Bill Griffith 9 years, 7 months ago

BalkansHawk, you might check with Russ Rudy at the State Energy Office in Topeka on your best options. Russ is the man for these types of questions. 785-271-3349 is the office number-I don't know Russ's extension.

bearded_gnome 9 years, 7 months ago

oh, I'm so grateful for the greeniewheenies! locally: carey yDOOM-dranyam. indeed OTTR, this is just the beginning. the greeniewheenies really wish to destroy this country. on the railroad depot rebuild article of a few days ago, some of those lizzards were actually salivating over the $10 per gallon gas potential, that wayus americans could get our punishment! all for a questionable theory built on poor models that don't even account for precipitation. now, recent global climate data indicates we're cooling and april was the coolest month for the earth 29th coolest in all modern recordkeeping. and, if CO2 is outlawed, then only outlaws will breathe. if methane is outlawed, then only outlaws will fart.

xtronics 9 years, 7 months ago

Doing the math that should have done:$22,000,000/675,000 is $32.59 - I'm assuming per year.That would be $2.71. month not $1.40/month.Was Scott Rothschild incapable of the math, relying on Westar, or did someone by him a lunch?

BalkansHawk 9 years, 7 months ago

My house needs to be painted soon. I have read a little about energy saving, insulated, heat reflective paints that are available in the market. Does anyone have any first hand knowledge of these types of paint and how well they work? How about the cost? One company showed how their paint, although more expensive on the surface, coats more of the home with less paint used. It also said that you can paint your roof (i.e. shingles) as well. Any help here would be appreciated.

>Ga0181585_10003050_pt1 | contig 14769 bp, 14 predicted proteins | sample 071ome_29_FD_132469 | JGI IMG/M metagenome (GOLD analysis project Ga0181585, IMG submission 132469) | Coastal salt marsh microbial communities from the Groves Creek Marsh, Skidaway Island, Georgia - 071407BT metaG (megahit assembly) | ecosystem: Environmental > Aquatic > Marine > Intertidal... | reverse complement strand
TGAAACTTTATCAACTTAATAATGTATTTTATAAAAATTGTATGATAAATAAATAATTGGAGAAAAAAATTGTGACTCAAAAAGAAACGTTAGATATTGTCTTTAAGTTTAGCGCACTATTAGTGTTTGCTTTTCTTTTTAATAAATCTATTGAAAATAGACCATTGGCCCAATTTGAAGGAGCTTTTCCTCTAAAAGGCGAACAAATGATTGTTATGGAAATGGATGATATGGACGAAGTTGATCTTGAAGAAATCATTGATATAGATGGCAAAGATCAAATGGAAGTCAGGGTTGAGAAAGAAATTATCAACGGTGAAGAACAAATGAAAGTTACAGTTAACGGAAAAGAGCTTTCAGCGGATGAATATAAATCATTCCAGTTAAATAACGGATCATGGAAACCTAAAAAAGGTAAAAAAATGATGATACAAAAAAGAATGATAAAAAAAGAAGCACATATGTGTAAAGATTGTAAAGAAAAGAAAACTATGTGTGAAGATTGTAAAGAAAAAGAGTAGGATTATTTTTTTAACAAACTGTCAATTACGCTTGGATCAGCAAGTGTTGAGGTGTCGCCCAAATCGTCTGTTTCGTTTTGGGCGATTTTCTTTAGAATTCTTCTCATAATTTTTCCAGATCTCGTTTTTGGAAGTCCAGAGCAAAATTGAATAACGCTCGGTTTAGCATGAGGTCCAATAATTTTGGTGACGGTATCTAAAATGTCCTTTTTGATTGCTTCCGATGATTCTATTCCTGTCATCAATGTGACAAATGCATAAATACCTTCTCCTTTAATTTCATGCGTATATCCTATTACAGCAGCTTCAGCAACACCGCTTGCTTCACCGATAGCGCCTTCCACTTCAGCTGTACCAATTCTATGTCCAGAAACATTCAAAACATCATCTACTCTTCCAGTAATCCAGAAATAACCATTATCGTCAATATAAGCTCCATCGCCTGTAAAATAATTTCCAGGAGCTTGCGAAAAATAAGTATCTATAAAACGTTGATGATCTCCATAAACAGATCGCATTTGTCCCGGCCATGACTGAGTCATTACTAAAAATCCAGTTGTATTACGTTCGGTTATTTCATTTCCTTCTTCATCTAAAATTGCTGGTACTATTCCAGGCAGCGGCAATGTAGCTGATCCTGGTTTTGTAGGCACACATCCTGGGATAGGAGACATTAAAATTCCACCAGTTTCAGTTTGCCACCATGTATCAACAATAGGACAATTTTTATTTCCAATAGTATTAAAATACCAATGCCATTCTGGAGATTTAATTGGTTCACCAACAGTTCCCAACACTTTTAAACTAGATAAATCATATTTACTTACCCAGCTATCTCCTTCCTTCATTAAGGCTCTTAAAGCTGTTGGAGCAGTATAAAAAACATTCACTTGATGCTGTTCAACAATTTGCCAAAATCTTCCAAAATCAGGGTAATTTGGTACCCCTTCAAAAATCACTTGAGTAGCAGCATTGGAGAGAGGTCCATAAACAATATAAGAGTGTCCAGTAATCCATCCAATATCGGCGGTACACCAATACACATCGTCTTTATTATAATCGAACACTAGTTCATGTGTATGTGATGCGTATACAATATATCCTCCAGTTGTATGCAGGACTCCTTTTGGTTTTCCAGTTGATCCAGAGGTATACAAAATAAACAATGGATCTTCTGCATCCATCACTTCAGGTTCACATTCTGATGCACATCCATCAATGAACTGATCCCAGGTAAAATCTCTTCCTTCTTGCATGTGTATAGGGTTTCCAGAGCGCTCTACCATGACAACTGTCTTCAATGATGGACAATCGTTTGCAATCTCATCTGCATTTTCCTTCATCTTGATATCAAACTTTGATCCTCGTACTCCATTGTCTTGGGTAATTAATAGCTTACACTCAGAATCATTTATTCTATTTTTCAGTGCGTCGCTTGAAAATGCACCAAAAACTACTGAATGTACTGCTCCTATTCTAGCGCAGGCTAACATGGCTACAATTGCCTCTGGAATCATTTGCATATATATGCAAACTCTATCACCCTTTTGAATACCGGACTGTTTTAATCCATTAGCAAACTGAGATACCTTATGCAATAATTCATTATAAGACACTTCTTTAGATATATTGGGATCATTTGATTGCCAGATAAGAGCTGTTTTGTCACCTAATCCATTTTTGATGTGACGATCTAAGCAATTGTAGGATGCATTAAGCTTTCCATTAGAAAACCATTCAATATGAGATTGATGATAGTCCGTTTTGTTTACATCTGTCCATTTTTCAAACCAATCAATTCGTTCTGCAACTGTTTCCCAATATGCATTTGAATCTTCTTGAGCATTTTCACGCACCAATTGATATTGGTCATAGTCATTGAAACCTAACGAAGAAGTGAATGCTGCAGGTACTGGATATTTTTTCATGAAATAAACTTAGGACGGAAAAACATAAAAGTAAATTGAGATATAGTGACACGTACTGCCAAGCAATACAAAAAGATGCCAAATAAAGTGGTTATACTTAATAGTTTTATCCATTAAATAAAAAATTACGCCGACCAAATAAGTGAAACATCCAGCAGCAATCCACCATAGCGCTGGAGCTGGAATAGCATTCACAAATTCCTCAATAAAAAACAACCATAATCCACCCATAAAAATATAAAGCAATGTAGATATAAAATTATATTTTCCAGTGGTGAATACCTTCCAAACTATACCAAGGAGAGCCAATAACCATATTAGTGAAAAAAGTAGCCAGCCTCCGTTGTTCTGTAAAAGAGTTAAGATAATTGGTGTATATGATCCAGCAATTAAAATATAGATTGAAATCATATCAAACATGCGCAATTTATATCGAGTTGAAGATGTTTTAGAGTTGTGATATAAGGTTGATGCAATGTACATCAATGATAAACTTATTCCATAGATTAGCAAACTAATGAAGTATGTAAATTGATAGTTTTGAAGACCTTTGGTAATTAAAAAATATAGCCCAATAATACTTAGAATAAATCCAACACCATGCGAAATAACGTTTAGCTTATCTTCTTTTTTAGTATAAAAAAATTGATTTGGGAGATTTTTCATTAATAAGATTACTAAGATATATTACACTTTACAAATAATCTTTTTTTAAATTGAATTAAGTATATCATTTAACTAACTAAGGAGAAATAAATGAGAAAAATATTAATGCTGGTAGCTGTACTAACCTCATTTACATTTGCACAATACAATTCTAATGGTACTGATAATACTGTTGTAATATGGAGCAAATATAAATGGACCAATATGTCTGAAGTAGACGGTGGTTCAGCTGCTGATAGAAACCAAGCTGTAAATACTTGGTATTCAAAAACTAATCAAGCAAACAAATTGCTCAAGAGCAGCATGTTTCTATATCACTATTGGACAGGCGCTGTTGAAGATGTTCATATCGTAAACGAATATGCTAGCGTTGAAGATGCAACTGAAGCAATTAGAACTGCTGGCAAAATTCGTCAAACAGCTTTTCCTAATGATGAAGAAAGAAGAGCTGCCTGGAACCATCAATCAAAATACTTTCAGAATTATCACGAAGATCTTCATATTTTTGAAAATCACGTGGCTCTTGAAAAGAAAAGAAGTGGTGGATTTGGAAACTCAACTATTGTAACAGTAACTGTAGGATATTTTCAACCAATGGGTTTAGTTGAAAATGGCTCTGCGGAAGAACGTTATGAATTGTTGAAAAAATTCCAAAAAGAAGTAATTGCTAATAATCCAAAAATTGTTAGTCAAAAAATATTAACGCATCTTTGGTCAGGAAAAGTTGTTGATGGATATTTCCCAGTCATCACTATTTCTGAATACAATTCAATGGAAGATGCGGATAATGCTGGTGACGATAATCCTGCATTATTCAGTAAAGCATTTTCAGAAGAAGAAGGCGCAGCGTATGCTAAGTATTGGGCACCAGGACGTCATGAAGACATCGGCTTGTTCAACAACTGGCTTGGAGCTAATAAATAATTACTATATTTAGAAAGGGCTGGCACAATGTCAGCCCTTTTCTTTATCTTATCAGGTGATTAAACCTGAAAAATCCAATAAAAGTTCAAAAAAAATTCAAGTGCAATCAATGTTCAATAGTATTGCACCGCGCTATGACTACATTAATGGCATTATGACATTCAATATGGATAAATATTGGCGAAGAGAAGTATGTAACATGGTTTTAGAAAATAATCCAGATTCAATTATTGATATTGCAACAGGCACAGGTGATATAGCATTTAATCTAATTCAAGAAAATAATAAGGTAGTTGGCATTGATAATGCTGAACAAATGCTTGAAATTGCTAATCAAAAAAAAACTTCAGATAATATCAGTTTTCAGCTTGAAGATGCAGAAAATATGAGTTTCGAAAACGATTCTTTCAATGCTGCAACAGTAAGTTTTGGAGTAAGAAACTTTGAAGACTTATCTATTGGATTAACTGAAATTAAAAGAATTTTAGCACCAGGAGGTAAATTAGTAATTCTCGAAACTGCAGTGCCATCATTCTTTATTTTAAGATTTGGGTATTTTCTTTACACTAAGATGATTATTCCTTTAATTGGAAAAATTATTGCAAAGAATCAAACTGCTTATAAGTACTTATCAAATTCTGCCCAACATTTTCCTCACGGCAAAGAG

Centerville 9 years, 7 months ago

It's a little late for David Springe to try to start pretending he's looking out for the consumer. He is just a shill for the governor and, if Scott Rothschild was willing to actually do any reporting, Mr. Springe just stood around while Westar was given the red carpet to rate increases. And this is only the beginning. Westar has been exempted from KCC oversight - which anyone who reads anything besides the LJW already knows.

Bill Griffith 9 years, 7 months ago

Centerville, I do have to disagree somewhat on your opinion of Mr. Springe. Mr. Springe is at odds with what many believe is the governor's position on energy. Without going into a large dollop of administrative docket material from the KCC, the governor would like to be very aggressive on this issue and I am positive she hopes the commissioners are as well, and David Springe would like to slow the train that is leaving the station down somewhat. Also, could you give the documentation to your assertion that "Westar has been exempted from KCC oversight."? Thanks.